Impact investment firm Accion recently announced a follow-on investment in Nairobi-based Apollo Agriculture, a platform that helps farmers maximise their profits. In this article, Ashley Lewis, senior investment officer for Africa at Accion Venture Lab, explains the thinking behind the deal.
Our global food supply depends on the productivity of farmers all around the world, especially the smallholder farmers who live and work in emerging markets. But the coronavirus pandemic has presented new challenges for already-vulnerable farmers and disrupted global supply chains. This crisis poses a great threat to food security for much of the world’s population.
Even before Covid-19, the 300 million smallholder farmers around the world faced a funding gap of over $167 billion. Particularly in sub-Saharan Africa, which is home to over 50 million smallholder farmers, closing this gap would significantly boost efforts to fight poverty and hunger. Our partner Apollo Agriculture is addressing this need with an innovative, tech-based business model that helps farmers maximise their profits with a bundle of financing, farming products, optimised advice, and insurance. Accion Venture Lab is happy to extend our support of Apollo as they continue to empower farmers in East Africa with the tools they need to build financial stability, maximise their profits, and produce food for their communities, which is even more important amid the pandemic crisis.
Why we invested in Apollo Agriculture
Around the globe, smallholder farmers are the backbone of societies as they grow and harvest essential crops that feed nearly 2 billion people, mostly people living in emerging markets. Unfortunately, these farmers face tremendous hardships from climate-related challenges, trade volatility, financial limitations, and now, a global pandemic. Most smallholder farmers do not have access to credit and or the technical expertise needed to optimise their harvests. Their crop yields are also hindered by a lack of access to quality inputs, like seeds and fertilisers, and a need for appropriate agronomic advice.
In 2016, we supported Apollo Agriculture in their pre-seed round to help address the impediments smallholder farmers face, and we are excited to have the opportunity to support them again in a follow-on investment in their series A. At its core, Apollo Agriculture is a tech-enabled financing solution for smallholder farmers in East Africa that allows them to acquire the agricultural inputs they need. Their model combines input financing with sophisticated analytics, remote sensing, agronomic machine learning, and mobile money. Farmers can purchase high-quality farming inputs, such as hybrid seeds and fertiliser, on credit with flexible repayment terms and post-harvest due dates. The offering also includes customer-centric, voice-based trainings developed by the Apollo team to help farmers learn best practices for tasks like planting and combating pests and to develop financial literacy.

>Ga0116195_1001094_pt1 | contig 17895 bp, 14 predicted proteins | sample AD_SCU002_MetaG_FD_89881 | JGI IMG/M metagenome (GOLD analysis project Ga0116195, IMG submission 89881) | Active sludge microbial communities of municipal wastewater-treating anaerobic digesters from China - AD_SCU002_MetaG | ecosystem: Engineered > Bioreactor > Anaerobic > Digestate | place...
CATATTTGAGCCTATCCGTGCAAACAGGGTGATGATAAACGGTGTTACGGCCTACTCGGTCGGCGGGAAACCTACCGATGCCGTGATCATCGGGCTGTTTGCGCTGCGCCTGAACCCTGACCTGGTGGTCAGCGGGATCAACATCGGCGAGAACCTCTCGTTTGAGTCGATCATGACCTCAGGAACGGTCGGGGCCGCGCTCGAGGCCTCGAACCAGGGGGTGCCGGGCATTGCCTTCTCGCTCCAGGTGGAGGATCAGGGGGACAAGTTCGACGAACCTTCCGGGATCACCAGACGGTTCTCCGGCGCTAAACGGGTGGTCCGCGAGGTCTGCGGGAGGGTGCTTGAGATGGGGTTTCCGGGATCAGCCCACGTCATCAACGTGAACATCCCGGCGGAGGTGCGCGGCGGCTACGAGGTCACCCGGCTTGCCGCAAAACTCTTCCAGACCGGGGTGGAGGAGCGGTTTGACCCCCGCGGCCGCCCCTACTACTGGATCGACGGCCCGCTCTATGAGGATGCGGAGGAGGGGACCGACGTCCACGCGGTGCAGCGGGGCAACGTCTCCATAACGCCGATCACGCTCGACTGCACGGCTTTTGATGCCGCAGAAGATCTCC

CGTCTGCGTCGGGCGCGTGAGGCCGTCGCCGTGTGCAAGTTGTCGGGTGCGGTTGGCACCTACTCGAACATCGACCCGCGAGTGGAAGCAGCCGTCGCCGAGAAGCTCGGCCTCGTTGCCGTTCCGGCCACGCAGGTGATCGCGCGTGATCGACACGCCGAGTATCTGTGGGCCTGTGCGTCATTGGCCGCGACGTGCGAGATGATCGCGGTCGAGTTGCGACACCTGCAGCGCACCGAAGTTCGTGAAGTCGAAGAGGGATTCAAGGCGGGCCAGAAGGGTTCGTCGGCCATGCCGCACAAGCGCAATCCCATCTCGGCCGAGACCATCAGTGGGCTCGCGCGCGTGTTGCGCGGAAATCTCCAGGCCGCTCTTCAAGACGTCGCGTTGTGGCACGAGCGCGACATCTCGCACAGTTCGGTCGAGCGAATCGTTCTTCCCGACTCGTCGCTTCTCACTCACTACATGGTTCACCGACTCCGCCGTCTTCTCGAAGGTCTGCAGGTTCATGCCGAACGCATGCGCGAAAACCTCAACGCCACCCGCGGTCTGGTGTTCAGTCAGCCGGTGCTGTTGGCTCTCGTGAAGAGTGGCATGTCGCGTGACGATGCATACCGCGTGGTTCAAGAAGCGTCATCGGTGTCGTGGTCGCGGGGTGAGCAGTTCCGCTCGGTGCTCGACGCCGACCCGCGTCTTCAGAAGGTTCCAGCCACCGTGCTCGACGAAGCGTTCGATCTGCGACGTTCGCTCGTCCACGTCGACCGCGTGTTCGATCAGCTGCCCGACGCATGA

Accion Venture Lab is excited to continue supporting Apollo Agriculture as they grow and scale their business. We are most excited by Apollo’s:
1. Ability to address a core financing need for a large, underserved segment
Apollo Agriculture addresses one of the fundamental challenges of improving farmer livelihoods in Africa by financing the comprehensive toolkit of inputs, agronomic training, and planting tools that underserved smallholder farmers need to increase crop yields. Apollo is working with smallholder farmers in Africa who are growing vital staple crops, such as maize, tomatoes, sorghum, potatoes, and beans. The farmers in this segment cover a range of economic levels, including those who are truly the poorest of the poor to those who own small, commercial farms. Apollo’s model is flexible enough to work with all socioeconomic levels of smallholder farmers.